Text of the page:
Chamati Hill is the extreme northern termination of the western range, and seems, upon a superficial examination, to abut against the Ramata mountains of the eastern range, which are opposite Chamati; but a valley about a mile in breadth separates the two ranges, and through this valley the Rusizi flows towards the lake.*


*  After the patient investigation of the North end of the Lake, and satisfying ourselves by personal observation that the Rusizi ran into the Lake, the native rumor which Sir Samuel Baker brought home that the Tanganika and the Albert N’Yanza have a water connection still finds many believers!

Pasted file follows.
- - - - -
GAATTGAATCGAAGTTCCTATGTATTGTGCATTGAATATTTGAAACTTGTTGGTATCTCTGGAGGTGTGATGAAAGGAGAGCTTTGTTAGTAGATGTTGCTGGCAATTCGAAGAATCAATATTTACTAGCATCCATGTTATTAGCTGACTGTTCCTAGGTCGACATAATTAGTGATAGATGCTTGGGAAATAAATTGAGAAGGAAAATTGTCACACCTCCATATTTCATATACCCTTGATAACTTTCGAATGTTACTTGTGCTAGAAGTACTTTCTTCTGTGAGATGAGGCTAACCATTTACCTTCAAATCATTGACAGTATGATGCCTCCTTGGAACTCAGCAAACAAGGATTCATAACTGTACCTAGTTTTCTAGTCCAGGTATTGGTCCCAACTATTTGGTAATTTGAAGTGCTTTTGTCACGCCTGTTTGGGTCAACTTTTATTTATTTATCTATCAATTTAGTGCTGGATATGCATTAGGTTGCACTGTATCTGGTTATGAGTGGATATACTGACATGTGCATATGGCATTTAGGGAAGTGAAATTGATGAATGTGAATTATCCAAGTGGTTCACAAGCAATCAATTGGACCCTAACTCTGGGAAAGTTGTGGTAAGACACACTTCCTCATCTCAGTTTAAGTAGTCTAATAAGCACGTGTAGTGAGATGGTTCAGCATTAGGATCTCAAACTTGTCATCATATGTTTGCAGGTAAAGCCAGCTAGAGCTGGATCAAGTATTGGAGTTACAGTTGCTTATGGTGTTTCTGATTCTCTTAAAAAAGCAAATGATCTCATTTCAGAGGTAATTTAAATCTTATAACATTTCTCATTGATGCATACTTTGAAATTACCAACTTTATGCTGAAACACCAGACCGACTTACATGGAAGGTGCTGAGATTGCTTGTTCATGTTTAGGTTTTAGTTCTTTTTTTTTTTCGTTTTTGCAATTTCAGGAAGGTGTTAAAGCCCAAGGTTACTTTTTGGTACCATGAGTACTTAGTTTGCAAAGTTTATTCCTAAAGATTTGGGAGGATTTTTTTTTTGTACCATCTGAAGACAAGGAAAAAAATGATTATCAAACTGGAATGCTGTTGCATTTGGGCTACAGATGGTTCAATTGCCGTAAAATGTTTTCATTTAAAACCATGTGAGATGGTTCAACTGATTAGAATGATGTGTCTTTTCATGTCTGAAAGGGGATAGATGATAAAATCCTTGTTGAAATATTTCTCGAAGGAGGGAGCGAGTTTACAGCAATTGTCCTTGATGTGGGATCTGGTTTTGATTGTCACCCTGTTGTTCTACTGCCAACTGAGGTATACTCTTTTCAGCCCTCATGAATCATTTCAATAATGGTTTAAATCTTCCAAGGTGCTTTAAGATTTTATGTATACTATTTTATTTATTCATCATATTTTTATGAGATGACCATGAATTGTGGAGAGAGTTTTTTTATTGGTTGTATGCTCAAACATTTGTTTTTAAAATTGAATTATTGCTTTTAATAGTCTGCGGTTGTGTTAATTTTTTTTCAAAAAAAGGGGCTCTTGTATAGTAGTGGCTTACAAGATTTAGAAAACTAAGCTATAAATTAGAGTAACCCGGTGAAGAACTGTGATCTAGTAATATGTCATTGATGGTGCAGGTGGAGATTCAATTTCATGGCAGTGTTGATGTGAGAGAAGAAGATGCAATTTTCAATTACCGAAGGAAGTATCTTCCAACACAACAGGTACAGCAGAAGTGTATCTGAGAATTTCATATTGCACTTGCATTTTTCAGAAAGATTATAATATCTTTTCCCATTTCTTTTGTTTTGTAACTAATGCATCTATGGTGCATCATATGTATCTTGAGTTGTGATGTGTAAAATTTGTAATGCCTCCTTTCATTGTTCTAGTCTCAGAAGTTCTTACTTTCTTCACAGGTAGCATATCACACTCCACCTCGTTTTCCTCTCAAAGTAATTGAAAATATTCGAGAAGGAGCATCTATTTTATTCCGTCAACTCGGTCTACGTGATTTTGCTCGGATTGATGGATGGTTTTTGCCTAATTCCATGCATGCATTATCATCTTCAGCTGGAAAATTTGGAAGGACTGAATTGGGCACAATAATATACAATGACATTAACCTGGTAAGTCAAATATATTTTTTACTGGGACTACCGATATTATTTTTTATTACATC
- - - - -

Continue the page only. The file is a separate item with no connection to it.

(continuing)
Though Chamati Hill terminates the western range, the eastern range continues for miles beyond, north-westerly.  After its issue from this broad gorge, the Rusizi runs seemingly in a broad and mighty stream, through a wide alluvial plain*, its own formation, in a hundred channels, until, approaching the lake, it flows into it by three channels only, as above described**.

 * This is now a vast agricultural plain.

** There are now two channels, and there are no longer ‘a hundred channels’ further upstream.

The Rusizi ambles through the Imbo Plain, north of Lake Tanganyika

I should not omit to state here, that though the Doctor and I have had to contend against the strong current of the Rusizi River, as it flowed swift and strong INTO the Tanganika, the Doctor still adheres to the conviction that, whatever part the Rusizi plays, there must be an outlet to the Tanganika somewhere, from the fact that all fresh-water lakes have outlets*,